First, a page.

Britain's technology startup scene has been blooming for some time, fuelled by a melting pot of industries, service sectors, cultures and academia. This has created a diverse range of small yet rapidly growing companies in areas such as financial technology and robotics.
But there has been a problem getting these startups to scale up into larger companies with an injection of venture capital (VC) and equity investment.
This has led to some UK startups moving to the US to pursue initial public offerings on markets such as the New York Stock Exchange and secure investment from more risk-friendly investors.
Yet this situation is being challenged, particularly as the London Stock Exchange (LSE) Group has welcomed seven new UK companies onto its Elite programme as part of the fourth group of UK startups to join the scheme.
The new companies include the likes of Beeks Financial Cloud, which provides cloud resources for banks and trading venues, and Cognitive Geology, a specialist in cognitive processing artificial intelligence that aims to mitigate investment risks in the oil industry.
The other five - Busuu, Clear Returns, Crowdcube, Optimity and Semafone - have all been selected to join Elite owing to their potential to become larger companies.
Umerah Akram, head of Elite UK, told V3 that these companies will enter an 18-month programme to give them a mix of education, training and direct contact with Europe's financial and advisory community.
"The programme and our objective is to facilitate access to advisors and investors for these businesses at different stages of growth and funding requirements," said Akram.
Elite will show company management teams how to get access to the most suitable funding to help them grow, which could be VC investment, private equity or stock market flotation.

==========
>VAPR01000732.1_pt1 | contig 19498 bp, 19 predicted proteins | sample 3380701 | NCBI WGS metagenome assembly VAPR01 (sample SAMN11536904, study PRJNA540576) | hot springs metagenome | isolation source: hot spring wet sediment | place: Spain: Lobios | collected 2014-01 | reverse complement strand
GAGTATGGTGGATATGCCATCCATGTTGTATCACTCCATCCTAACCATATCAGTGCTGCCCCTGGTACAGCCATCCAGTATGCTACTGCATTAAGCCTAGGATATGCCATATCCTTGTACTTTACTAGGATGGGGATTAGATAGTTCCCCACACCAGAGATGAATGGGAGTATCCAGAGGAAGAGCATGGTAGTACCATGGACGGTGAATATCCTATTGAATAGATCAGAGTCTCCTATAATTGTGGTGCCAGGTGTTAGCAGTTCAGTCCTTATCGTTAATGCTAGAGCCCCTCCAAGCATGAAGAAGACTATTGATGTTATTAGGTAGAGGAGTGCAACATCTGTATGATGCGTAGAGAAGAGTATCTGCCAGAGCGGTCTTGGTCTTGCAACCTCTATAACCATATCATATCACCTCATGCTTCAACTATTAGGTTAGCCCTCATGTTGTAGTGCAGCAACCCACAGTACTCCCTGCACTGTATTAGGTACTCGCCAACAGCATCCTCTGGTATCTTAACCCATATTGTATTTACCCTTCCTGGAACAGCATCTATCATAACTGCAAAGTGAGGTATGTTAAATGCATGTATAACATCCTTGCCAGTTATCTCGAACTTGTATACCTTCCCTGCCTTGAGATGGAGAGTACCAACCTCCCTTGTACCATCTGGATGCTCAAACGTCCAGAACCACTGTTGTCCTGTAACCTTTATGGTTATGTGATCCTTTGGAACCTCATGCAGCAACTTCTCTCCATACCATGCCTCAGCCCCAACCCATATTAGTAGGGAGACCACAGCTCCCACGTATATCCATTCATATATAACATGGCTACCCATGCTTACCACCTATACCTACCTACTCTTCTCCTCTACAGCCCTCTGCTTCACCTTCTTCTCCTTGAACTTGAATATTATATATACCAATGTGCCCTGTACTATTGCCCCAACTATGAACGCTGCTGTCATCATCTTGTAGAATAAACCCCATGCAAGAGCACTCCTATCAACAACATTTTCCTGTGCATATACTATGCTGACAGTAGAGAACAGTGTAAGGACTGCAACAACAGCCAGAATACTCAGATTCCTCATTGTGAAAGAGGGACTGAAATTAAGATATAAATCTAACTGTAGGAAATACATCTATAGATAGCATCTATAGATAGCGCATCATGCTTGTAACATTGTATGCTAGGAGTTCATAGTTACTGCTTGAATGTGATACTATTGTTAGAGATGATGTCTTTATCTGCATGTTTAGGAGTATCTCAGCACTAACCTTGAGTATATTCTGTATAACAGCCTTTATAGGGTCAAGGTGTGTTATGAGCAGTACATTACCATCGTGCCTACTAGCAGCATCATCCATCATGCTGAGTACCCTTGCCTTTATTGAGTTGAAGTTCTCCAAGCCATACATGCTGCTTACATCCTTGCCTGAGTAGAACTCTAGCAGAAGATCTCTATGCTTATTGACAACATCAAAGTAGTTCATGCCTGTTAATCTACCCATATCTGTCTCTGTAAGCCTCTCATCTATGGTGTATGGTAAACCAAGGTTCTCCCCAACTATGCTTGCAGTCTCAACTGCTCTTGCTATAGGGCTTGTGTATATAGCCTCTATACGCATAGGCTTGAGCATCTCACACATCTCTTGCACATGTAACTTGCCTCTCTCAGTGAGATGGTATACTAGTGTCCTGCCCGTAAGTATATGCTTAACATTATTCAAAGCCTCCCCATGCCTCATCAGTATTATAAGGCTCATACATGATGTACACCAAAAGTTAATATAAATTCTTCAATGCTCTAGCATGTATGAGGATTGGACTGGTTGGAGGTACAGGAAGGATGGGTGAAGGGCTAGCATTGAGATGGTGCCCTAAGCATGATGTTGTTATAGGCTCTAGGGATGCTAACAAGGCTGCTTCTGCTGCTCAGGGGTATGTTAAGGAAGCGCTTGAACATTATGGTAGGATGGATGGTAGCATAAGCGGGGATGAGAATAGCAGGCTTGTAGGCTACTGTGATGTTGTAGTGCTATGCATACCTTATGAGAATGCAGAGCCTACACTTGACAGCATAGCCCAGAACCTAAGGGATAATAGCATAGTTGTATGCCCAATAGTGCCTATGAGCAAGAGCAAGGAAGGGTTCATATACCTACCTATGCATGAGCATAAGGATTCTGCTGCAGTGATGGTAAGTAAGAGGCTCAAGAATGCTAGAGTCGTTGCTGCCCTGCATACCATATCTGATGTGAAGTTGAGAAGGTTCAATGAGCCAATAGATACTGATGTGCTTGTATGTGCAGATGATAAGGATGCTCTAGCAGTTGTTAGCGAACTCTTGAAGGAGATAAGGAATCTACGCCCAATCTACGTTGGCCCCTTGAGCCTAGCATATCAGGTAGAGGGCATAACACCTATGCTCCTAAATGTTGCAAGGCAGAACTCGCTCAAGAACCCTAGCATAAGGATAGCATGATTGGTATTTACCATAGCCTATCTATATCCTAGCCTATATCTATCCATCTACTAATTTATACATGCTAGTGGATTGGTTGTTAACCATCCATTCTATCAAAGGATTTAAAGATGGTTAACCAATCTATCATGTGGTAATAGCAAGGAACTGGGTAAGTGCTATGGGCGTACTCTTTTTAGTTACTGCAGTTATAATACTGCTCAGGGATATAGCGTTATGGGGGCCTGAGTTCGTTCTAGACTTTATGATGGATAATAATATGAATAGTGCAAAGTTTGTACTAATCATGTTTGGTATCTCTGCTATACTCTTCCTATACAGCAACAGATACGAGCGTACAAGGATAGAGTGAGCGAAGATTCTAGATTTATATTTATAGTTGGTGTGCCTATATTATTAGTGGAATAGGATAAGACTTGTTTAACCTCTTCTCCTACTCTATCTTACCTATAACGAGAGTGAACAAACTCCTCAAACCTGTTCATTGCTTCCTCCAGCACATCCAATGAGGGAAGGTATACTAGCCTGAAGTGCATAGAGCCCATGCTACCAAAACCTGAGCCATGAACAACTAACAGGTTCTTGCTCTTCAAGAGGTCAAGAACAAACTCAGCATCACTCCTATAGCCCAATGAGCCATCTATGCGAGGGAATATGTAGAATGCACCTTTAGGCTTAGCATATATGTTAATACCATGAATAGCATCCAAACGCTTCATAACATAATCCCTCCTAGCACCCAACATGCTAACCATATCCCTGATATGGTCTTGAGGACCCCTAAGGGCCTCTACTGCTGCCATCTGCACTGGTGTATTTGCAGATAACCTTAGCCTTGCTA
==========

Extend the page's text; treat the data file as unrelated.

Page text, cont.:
Rule tech Britannia
The other aspect of Elite is to show the technology startup and medium business community that there is no need to cross the Atlantic to secure investment.
"It's about creating awareness of what the UK market has to offer. I actually think in this respect that the market has been better informed over the last few years because the VC environment is really vibrant at the moment for UK tech businesses," said Akram.
"There are a number of stakeholders who have initiative in helping businesses scale up. There are also a number of banks operating in this space with [startup and business] accelerators."
Raising this awareness is less about snappy marketing campaigns than putting startups and high-growth businesses together with the investment community and experienced entrepreneurs who have gone through the journey of scaling up.
"What we try to do through the Elite programme is get some of the VCs and private equity investors who are acting in this space to come in and talk about what they look for when investing in tech businesses," explained Akram.
"[We] also share the case studies of VC-backed and tech businesses that have gone public recently, and what their experience has been, and debunk some of the myths that you have to go to the US if you are a tech business, that you're not able to access US investors here."
Akram added that heads of companies can also benefit from networking as they can share experiences and challenge each other with the aim of spreading knowledge among a community of businesses in the stages of scaling up.
There is, of course, the alternative of selling out and merging with a larger firm, but this requires catching the eye of the world's big technology companies.
This is something AI startup Perception managed to do when it was acquired by Apple to boost the iPhone's deep learning technology. While Microsoft recently snapped up cloud security firm Adallom to bolster its cloud software security.
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